The Pitfalls of Tax Lien Investing

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Tax lien investing is thought to be a profitable investment that carries with it little risk. While this type of investing can work for some investors, it is definitely not for everyone. A security may not be liquid and could potentially be worthless. You have to beware of these possibilities when investing in tax liens.

Liquidity

  • One of the potential problems with investing in tax lien certificates is that it is not liquid. With other types of securities like stocks or bonds, you can easily sell them to another investor if you decide that you no longer want to hold onto them. With tax lien certificates, this is not the case. There is not a secondary market for this type of investment. This could force you to hold onto the certificate for an extended period of time before you make any money.

Payment Requirements

  • Another issue that many people have with tax lien certificates is that they have to come up with the money for the purchase very quickly. Typically, you will put down a deposit on the tax lien as soon as you buy it at auction. Then, you will have only 24 hours to come up with the money in most jurisdictions. If you do not come up with the money, you will lose your deposit and you will no longer have access to the tax lien certificate. This can be an easy way to lose your initial investment.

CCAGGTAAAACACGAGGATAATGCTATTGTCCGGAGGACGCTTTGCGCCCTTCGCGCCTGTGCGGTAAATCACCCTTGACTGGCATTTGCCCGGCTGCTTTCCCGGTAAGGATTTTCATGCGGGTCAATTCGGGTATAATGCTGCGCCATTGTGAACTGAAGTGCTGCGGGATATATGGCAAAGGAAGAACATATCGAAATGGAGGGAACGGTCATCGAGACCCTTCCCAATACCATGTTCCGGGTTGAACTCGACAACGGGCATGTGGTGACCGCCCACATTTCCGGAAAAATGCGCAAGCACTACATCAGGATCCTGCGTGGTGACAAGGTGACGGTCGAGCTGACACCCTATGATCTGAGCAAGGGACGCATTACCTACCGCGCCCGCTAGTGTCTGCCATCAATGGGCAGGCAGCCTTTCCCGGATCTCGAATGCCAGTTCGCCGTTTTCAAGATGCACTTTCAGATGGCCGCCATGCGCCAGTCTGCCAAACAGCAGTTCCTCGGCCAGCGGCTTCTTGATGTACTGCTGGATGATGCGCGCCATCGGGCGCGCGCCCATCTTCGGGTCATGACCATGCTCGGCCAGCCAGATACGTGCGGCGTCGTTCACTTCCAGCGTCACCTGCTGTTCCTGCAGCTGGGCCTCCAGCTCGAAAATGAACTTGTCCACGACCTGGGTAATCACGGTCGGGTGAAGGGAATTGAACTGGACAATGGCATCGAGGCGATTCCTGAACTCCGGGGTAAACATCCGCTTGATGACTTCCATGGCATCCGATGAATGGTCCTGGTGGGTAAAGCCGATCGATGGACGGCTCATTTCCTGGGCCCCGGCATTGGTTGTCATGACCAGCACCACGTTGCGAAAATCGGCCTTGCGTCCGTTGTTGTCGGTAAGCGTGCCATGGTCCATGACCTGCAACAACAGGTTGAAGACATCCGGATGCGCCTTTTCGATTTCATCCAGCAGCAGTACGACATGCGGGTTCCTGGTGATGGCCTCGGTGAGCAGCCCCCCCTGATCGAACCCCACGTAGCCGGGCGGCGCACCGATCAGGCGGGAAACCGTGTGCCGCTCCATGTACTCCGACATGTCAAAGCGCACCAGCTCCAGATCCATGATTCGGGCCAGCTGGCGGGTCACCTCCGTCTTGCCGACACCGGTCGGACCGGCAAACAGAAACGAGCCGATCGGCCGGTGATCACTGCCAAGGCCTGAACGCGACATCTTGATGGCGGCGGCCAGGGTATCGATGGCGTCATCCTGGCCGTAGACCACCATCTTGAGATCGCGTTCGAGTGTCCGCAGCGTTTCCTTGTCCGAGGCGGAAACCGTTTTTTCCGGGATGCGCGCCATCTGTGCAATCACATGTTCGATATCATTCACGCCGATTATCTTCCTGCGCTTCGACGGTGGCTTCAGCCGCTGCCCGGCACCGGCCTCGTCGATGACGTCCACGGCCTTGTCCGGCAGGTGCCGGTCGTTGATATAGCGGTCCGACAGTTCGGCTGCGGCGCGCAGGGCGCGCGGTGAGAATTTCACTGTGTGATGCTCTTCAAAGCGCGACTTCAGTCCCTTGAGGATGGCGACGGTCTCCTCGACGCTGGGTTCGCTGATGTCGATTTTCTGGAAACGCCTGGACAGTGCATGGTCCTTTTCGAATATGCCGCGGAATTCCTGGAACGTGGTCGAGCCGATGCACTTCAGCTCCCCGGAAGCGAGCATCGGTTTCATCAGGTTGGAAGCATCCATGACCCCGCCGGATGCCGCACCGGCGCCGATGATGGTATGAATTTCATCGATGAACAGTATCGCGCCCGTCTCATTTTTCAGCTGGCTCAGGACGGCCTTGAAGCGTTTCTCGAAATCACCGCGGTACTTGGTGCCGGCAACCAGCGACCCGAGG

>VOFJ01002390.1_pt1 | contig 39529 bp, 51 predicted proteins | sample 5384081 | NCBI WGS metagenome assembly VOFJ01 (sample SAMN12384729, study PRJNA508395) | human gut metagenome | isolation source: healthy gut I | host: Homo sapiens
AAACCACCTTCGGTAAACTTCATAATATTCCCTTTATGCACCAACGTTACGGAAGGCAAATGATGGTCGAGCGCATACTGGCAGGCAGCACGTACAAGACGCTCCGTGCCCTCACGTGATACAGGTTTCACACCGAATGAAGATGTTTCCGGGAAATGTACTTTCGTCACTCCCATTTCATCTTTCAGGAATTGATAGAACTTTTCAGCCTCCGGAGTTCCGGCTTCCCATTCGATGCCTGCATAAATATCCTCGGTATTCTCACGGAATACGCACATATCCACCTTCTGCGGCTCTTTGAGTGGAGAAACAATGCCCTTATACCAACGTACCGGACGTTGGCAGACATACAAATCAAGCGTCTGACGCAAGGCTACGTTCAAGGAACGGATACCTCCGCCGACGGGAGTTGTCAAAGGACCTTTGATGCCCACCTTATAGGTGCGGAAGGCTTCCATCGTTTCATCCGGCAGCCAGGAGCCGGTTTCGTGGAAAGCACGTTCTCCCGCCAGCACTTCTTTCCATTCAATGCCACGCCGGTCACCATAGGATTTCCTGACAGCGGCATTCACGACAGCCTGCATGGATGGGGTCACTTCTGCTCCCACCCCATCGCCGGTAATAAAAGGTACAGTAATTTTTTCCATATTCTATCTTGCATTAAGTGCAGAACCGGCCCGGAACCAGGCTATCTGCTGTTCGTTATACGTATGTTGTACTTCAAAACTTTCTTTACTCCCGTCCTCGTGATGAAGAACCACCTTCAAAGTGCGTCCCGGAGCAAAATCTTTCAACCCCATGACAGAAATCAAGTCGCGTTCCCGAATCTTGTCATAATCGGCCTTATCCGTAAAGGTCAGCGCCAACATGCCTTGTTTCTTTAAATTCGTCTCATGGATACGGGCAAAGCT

Additional Costs

  • Sometimes, you will have to deal with additional costs in order to get involved with tax lien investing. These costs are often unexpected and they can eat into your returns as an investor. In order to invest in tax liens, you have to be present when the auction takes place. This means that you could have to travel around to other areas in order to participate. You will have to pay for gas, accommodations and food just to be able to have the opportunity to invest. Then, if you are unable to secure a tax lien that you like, the trip will be wasted.

Lack of Information

  • When you invest in tax liens, you sometimes have to make split-second decisions about which liens you will buy. This can lead you to purchasing a lien on a property that is worth nothing. The home may be so old that it has lost all its value. The previous owner may have abandoned the property and is unwilling to ever redeem the tax lien certificate. This leaves it up to the investor to foreclose on the property. When this occurs, the investor has to come up with the money for the foreclosure costs and then they are stuck with a property that they cannot sell.

References

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